If you want to take back your maiden name – or even resume use of another name – changing your name as part of your divorce is usually the easiest way. Your proceedings streamline the process, and depending on the laws of your state, you generally don't need to use any particular form. If you decide to do it after your divorce is final, the process may become a bit more complicated.
Name Changes as Part of Your Divorce
If you know going in to a divorce that you want to assume a name you've used before, you can include the request in your divorce petition or complaint in most states. If your spouse files for divorce first, some states, such as North Carolina, allow you to ask for a name change in your responsive pleadings. Others, such as Arizona, require that you file a motion with the court if you're not the spouse who initiated the divorce. The motion is part of your divorce case, however, not a separate proceeding.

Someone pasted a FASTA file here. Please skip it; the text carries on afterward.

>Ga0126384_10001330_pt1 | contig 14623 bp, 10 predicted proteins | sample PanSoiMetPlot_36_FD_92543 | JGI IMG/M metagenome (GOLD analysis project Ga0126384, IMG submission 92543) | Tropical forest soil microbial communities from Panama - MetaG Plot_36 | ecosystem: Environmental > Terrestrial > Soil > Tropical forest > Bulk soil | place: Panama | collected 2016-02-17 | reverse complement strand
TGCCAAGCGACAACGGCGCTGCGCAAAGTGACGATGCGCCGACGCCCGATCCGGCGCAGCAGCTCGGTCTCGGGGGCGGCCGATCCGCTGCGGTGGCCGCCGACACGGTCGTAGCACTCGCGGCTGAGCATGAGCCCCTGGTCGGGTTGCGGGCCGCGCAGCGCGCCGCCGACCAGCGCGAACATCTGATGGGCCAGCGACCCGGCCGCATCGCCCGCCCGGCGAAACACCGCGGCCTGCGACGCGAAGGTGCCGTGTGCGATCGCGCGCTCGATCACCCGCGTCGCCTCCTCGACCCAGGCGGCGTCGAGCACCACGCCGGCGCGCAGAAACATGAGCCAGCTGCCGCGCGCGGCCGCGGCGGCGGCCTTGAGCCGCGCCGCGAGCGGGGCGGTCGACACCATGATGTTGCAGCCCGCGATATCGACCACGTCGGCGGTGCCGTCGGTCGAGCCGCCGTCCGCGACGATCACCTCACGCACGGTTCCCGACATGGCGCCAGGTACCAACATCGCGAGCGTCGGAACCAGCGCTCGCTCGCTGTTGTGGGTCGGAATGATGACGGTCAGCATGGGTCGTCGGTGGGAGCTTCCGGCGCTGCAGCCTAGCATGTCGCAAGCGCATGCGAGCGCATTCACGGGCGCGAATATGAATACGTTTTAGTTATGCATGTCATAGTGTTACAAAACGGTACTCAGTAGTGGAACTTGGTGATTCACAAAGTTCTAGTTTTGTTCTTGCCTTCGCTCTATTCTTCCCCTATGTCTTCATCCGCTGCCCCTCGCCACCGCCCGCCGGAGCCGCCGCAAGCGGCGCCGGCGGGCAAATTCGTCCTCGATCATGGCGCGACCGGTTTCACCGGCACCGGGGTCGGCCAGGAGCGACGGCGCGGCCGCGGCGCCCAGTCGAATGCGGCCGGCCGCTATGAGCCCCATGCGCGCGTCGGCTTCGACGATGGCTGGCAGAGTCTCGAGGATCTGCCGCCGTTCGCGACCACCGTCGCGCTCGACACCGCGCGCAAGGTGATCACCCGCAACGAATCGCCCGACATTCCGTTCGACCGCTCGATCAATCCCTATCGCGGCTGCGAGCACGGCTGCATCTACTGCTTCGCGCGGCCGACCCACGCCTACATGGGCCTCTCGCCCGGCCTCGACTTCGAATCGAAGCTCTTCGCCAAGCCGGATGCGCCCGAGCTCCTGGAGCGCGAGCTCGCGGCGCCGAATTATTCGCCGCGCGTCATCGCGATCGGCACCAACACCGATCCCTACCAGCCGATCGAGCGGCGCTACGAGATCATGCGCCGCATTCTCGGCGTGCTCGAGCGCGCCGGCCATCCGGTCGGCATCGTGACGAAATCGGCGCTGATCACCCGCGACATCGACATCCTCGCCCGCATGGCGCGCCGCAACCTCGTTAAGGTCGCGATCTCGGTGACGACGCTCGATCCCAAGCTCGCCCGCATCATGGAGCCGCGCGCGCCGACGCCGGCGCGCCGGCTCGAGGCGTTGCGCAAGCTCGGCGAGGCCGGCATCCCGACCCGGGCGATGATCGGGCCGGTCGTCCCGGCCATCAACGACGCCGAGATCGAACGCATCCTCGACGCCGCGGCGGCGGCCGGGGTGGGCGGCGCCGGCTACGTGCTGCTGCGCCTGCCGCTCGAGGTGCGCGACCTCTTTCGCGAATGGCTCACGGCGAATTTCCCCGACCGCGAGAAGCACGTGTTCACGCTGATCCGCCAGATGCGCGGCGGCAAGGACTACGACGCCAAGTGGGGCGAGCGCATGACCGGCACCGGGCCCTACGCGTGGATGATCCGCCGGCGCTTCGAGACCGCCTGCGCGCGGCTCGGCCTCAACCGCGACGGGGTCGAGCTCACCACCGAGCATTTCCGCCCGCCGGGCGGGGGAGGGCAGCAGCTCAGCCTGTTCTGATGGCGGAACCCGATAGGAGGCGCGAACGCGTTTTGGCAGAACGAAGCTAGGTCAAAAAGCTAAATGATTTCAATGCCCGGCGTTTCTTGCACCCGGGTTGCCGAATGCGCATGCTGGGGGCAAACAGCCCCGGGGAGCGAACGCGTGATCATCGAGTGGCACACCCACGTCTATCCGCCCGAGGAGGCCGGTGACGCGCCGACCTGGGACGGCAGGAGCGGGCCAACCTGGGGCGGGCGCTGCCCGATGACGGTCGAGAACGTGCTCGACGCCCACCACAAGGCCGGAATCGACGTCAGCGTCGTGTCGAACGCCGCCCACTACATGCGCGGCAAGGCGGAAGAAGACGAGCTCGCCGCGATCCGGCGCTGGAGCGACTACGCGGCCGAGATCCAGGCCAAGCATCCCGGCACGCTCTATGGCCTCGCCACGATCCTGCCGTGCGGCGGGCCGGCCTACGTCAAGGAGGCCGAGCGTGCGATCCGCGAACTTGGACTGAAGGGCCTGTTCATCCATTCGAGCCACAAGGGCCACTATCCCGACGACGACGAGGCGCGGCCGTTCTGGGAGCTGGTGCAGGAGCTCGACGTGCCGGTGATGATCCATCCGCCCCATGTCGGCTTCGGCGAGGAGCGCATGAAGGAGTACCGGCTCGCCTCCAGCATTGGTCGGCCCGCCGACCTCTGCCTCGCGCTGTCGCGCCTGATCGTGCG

Name Changes After Divorce
If you don't change your name as part of your divorce, you'll have to follow your state's rules for a regular name change proceeding outside of family court. The exact rules for a post-divorce name change can vary from state to state, but additional fees are usually involved, and it may require state-specific forms. Courthouse staff can usually tell you what they are, or you can ask an attorney about the exact procedure in your state.